“Justin Trudeau hasn’t even talked to these people yet. He just invoked the Emergencies Act instead,” said Jenna Wozney, a 24-year-old from Vancouver who flew to Ottawa for the protest. She said she worries about a country where politicians can “do whatever they want with people who don’t agree with the government.”

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As Parliament prepared to vote on whether to authorize the state of emergency Monday, Mr. Trudeau strongly implied he would consider the matter a vote of confidence in his government.

“I can’t imagine that anyone who votes ‘no’ tonight is doing anything other than indicating that they don’t trust the government to make incredibly momentous and important decisions at a very difficult time,” he said.

Mr. Trudeau may have been warning his own backbench as much as the opposition. Earlier in the day, a Toronto Liberal MP questioned whether the protests and border blockades cleared the legal bar required for invoking the Emergencies Act.

“I am skeptical that the strict legal test was met for the act’s invocation, and I am not convinced that the emergency measures should continue to exist beyond today,” Beaches-East York MP Nathaniel Erskine-Smith told the House.

“I would vote accordingly, but for the fact that it is now a confidence vote,” he said, “and the disagreement I have expressed here does not amount to non-confidence and I have no interest in an election at this time.”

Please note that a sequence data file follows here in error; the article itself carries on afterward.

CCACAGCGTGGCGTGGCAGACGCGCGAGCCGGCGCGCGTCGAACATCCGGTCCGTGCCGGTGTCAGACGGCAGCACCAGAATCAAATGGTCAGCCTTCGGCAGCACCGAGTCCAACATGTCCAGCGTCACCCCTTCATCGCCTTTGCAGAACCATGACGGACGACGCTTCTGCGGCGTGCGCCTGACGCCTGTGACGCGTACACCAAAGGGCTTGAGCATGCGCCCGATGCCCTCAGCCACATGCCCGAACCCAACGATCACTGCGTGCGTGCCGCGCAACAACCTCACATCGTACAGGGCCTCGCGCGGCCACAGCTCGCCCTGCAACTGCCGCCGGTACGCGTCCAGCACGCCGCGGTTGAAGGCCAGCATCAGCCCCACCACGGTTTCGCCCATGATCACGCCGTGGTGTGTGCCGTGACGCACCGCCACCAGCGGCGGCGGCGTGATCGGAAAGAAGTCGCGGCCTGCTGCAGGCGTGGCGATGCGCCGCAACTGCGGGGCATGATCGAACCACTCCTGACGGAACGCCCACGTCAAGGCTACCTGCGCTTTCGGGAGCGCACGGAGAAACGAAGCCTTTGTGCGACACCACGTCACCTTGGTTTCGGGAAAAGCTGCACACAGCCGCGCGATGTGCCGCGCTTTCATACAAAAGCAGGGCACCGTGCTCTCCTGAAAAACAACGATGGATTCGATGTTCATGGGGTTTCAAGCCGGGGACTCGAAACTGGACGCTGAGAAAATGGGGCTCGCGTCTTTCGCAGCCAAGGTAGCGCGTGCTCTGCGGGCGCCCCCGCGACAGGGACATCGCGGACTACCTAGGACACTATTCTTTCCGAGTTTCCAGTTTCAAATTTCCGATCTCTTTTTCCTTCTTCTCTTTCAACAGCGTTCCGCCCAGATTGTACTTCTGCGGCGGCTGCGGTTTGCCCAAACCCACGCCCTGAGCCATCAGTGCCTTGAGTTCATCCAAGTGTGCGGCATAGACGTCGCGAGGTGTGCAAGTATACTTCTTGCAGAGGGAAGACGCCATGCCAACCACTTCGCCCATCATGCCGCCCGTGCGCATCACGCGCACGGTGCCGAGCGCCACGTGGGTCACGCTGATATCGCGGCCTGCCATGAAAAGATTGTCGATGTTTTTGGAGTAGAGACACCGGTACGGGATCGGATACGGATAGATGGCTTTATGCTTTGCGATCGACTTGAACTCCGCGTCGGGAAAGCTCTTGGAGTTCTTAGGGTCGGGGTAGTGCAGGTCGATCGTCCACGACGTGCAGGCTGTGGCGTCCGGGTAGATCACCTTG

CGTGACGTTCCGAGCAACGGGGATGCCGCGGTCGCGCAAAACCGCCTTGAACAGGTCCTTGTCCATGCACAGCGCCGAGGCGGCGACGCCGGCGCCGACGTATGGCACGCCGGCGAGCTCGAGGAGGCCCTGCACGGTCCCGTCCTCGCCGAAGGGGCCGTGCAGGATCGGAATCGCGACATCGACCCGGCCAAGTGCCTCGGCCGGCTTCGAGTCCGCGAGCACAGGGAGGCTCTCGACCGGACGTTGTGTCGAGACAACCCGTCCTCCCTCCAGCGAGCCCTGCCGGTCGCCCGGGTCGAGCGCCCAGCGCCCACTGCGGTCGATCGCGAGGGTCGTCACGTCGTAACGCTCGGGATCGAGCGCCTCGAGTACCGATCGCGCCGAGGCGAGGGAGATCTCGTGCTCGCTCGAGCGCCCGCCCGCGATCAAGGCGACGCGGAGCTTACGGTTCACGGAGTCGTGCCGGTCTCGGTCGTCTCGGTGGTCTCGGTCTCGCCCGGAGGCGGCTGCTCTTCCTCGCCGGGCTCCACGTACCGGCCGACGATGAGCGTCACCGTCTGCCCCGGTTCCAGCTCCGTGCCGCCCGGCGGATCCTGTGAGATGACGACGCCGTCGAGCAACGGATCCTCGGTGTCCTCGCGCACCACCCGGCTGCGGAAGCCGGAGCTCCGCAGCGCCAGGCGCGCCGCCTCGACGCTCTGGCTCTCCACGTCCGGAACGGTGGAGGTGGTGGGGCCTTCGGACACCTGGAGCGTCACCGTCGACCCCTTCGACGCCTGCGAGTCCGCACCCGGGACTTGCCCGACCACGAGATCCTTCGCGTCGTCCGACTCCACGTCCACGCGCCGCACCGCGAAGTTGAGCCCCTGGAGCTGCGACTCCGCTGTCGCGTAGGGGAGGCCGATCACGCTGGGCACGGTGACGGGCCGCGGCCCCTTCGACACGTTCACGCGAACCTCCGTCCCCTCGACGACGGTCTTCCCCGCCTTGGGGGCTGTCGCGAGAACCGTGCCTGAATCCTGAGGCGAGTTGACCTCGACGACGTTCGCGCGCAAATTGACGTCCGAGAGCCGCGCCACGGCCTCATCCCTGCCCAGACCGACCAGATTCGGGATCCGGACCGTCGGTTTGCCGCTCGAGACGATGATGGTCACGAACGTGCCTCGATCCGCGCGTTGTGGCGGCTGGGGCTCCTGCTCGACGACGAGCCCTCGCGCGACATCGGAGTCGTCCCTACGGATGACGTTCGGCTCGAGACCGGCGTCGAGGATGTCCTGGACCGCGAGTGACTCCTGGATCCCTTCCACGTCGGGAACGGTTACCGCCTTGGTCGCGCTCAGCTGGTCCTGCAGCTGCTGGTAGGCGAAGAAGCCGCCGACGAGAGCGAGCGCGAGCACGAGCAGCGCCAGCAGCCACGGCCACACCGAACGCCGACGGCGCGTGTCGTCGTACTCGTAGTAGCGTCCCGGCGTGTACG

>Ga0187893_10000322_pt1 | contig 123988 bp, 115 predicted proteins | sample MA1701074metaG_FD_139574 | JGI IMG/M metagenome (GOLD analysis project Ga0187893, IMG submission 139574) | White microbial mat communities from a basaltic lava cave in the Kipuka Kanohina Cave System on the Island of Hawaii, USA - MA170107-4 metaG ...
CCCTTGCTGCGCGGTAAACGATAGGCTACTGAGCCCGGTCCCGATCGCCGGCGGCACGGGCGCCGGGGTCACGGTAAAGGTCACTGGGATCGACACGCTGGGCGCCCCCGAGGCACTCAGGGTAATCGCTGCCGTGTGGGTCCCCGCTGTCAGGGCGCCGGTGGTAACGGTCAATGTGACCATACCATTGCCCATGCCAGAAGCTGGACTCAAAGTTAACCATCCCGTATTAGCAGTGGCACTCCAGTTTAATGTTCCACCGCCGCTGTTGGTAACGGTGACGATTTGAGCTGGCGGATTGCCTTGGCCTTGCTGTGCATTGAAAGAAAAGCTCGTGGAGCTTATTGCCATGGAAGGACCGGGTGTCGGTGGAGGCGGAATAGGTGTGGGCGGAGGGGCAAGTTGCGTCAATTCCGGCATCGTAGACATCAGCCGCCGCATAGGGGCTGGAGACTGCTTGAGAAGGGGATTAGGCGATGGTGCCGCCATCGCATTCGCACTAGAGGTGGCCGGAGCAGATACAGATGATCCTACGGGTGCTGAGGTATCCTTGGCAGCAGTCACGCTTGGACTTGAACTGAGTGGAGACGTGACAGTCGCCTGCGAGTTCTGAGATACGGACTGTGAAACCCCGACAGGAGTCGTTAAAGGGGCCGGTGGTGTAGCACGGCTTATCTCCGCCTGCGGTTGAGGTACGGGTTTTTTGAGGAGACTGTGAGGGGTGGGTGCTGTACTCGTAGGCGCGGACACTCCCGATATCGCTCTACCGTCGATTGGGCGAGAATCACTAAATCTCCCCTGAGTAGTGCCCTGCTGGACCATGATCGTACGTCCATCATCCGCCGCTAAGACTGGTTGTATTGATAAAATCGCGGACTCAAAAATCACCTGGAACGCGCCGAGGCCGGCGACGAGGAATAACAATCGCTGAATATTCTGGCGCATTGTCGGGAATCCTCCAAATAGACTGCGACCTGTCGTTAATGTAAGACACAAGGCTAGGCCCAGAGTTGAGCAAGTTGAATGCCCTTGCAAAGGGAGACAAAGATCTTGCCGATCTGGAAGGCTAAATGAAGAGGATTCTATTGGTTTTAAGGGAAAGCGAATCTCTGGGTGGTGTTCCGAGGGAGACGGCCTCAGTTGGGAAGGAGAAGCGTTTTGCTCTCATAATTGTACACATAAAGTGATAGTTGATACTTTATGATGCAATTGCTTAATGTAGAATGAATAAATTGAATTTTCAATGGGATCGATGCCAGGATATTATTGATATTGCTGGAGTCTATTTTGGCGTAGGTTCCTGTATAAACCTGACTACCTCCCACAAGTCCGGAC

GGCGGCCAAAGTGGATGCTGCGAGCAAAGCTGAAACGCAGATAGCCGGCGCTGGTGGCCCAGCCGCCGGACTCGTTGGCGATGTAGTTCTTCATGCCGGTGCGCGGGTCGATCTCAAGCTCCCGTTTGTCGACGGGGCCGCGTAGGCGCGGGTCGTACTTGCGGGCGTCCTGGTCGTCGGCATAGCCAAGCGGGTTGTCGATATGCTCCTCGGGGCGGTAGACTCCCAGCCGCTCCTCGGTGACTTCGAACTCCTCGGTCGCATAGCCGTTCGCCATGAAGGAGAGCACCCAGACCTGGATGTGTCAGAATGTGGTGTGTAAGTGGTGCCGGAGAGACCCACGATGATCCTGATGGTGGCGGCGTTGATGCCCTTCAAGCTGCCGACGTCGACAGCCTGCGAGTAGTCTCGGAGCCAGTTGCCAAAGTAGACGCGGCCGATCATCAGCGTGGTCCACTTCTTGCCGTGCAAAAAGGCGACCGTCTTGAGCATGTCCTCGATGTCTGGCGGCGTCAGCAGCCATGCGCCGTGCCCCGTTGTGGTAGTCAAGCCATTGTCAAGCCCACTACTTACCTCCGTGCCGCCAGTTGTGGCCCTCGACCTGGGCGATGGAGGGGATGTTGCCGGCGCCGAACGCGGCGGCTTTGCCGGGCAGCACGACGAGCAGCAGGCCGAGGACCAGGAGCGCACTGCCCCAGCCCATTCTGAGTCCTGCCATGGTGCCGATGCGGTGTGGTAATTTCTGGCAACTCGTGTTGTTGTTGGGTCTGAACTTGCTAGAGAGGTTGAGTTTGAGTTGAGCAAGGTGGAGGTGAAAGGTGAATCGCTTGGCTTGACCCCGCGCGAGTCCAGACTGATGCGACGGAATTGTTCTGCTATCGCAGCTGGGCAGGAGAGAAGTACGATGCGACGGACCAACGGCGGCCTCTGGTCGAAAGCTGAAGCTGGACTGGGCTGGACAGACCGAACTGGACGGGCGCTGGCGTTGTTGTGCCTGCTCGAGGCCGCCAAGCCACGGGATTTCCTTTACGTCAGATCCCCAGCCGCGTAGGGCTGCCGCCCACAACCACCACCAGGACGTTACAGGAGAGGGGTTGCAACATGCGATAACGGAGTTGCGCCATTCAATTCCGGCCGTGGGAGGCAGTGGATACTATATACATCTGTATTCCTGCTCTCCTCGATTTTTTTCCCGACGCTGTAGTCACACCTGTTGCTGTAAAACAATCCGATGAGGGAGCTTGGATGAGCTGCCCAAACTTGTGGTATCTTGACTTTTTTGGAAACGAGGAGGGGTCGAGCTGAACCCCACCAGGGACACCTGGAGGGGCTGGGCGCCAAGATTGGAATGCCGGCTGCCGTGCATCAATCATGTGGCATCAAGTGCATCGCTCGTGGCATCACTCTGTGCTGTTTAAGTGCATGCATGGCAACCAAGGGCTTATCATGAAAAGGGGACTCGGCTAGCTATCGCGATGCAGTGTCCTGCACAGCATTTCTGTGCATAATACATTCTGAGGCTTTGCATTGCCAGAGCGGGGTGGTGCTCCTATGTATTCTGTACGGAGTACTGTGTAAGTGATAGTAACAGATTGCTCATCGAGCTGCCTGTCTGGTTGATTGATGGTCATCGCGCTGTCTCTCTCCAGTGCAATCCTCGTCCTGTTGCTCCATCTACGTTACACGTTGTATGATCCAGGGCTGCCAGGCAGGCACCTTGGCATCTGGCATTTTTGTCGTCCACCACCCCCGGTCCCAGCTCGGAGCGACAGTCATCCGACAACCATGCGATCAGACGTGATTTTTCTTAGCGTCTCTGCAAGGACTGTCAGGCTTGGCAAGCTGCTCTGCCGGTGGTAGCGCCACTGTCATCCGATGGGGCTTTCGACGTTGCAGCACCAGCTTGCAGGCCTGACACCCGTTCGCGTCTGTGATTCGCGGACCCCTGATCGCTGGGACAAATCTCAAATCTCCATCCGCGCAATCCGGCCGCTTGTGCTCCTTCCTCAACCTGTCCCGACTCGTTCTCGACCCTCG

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Some of the protesters and supporters from the convoy protest gathered at Herb's Travel Plaza and a nearby lot in Vankleek Hill, Ont., on Feb. 21, 2022.James Park/The Globe and Mail

Joël Lightbound, who has criticized Mr. Trudeau in the past for what the Quebec Liberal MP for the riding of Louis-Hébert considered intemperate remarks by the Prime Minister about opponents of vaccine mandates, said he, too, would have voted against emergencies measures had the matter not been declared a vote of confidence.

Conservatives and the Bloc Québécois, convinced it was never necessary, voted against authorization.

A week ago, the Liberal government invoked the Emergencies Act for the first time since it went into force in 1988, responding to protesters and trucks that had taken control of the core of the capital, and to blockades that had disrupted trade and travel at border crossings.

The act expanded police powers and enabled banks to freeze the accounts of those who were financing the protests or receiving financial support.

The blockades have disappeared, and on the weekend police moved on protesters in Ottawa, arresting some and convincing others to depart. Police closed a protest supply-and-support centre in the east end of Ottawa early Sunday evening.

On Monday, those going into the downtown still had to clear police checkpoints, although Ottawa Police announced they were shrinking the perimeter considerably. A fence continued to block access to the streets closest to Parliament Hill.